why double width 50 110000 the output is 0 000000000000000 Â using -'java'

This is my code :

double width = 50/110000;

System.out.println("width ori is "+width );

And the output is: 0.00000000000

What's wrong ? the expected output has to be 4.5454545454545455E-4

Any body can explain to me why?

Â Â Â Â

This is my code :

double width = 50/110000;

System.out.println("width ori is "+width );

And the output is: 0.00000000000

What's wrong ? the expected output has to be 4.5454545454545455E-4

Any body can explain to me why?

Â Â Â Â

0 votes

0 votes

Because you're dividing two integers, so it will only take the integer part (integer division).

Dividing integers in a computer program requires special care. Some programming languages, treat integer division (i.e by giving the integer quotient as the answer). So the answer is an integer.

Examples :

```
In real life In Java
4/3 = 1.33333 4/3 = 1
25/12 = 2.083333 25/12 = 2
9/2 = 4.5 9/2 = 4
50/110000 = 0.000454545 50/110000 = 0
```

You can cast one of the number (or both but it's actually useless) to `double`

to avoid that :

```
double width = (double)50/110000;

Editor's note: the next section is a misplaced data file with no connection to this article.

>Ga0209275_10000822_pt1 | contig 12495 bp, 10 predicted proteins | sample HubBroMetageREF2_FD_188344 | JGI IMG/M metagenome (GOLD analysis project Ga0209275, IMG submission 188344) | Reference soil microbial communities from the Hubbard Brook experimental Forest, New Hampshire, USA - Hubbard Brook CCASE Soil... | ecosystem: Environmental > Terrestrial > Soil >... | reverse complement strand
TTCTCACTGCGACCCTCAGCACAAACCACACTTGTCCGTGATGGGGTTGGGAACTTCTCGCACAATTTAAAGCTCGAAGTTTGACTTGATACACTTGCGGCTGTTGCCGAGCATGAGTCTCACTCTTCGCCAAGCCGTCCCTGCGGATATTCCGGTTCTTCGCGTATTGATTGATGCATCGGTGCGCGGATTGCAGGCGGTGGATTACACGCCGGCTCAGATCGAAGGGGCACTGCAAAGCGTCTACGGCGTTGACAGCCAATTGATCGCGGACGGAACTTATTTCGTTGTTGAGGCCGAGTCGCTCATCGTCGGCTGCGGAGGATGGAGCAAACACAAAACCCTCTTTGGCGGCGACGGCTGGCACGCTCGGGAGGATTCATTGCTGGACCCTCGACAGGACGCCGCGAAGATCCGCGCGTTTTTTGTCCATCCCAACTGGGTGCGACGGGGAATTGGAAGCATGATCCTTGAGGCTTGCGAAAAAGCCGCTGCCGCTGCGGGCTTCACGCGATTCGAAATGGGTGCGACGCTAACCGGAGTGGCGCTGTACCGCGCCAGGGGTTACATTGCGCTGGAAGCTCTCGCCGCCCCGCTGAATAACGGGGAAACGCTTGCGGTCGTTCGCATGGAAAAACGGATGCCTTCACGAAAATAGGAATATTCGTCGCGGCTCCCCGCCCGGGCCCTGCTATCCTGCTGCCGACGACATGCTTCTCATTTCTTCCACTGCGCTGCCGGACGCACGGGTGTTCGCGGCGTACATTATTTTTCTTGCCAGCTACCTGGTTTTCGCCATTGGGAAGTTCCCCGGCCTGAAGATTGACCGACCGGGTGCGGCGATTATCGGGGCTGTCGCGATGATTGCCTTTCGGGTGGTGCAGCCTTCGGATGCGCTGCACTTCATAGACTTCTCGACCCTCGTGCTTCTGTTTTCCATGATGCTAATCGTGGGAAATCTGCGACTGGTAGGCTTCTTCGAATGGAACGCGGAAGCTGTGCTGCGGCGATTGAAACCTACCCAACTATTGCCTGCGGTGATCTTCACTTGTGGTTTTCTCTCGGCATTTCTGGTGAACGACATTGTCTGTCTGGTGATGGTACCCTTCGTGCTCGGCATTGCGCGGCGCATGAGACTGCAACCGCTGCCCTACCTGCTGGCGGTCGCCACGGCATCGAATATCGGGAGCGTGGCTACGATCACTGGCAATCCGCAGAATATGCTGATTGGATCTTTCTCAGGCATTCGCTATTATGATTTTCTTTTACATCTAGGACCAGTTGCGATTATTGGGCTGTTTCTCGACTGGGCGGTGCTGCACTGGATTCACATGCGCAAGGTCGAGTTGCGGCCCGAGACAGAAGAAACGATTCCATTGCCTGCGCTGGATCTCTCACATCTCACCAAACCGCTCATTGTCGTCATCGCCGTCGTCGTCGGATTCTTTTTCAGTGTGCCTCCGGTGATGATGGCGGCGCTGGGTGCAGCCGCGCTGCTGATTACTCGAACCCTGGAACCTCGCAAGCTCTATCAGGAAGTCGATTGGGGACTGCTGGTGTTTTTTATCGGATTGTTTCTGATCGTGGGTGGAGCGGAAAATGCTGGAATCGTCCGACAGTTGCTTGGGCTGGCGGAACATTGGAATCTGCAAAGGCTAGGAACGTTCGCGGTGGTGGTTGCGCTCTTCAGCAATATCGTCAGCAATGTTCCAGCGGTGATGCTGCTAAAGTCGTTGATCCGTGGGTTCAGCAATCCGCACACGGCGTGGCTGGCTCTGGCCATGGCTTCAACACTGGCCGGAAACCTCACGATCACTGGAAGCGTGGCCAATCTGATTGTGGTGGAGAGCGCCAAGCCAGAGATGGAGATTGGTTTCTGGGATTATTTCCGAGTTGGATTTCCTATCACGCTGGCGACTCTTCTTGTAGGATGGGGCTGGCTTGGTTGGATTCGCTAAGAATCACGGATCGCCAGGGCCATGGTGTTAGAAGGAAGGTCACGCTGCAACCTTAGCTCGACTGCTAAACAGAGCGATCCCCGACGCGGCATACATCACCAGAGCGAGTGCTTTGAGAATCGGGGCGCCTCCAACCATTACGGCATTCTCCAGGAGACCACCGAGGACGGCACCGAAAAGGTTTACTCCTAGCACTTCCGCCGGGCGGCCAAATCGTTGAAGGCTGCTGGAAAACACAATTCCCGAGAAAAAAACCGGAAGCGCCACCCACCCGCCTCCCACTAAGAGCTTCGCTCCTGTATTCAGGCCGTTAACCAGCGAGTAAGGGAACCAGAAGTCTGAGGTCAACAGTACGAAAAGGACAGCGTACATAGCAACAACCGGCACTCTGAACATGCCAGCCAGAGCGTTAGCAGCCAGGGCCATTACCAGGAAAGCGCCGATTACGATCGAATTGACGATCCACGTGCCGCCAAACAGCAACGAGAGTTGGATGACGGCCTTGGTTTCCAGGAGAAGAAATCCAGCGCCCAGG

double width = 50d/110000;
double width = 50.0/110000;
```

0 votes

Explanation to what's happening:

In Java, the default type of numbers is `int`

, so when you write `50/110000`

, they're both considered `int`

, although you defined the result to be `double`

.

When `int`

division occurs, the result will be `0`

, because they are both `int`

s, then the `double`

will hold this value, which will be represented as `double`

, so you're getting `0.000000`

.

Possible solutions:

- Coding these numbers with
`d`

:`50d/110000d`

. - Casting one side explicitly (the other will be implicitly cast):
`(double)50/110000`

. `50.0/110000`

.

See Chapter 5. Conversions and Promotions, it'll really help you.

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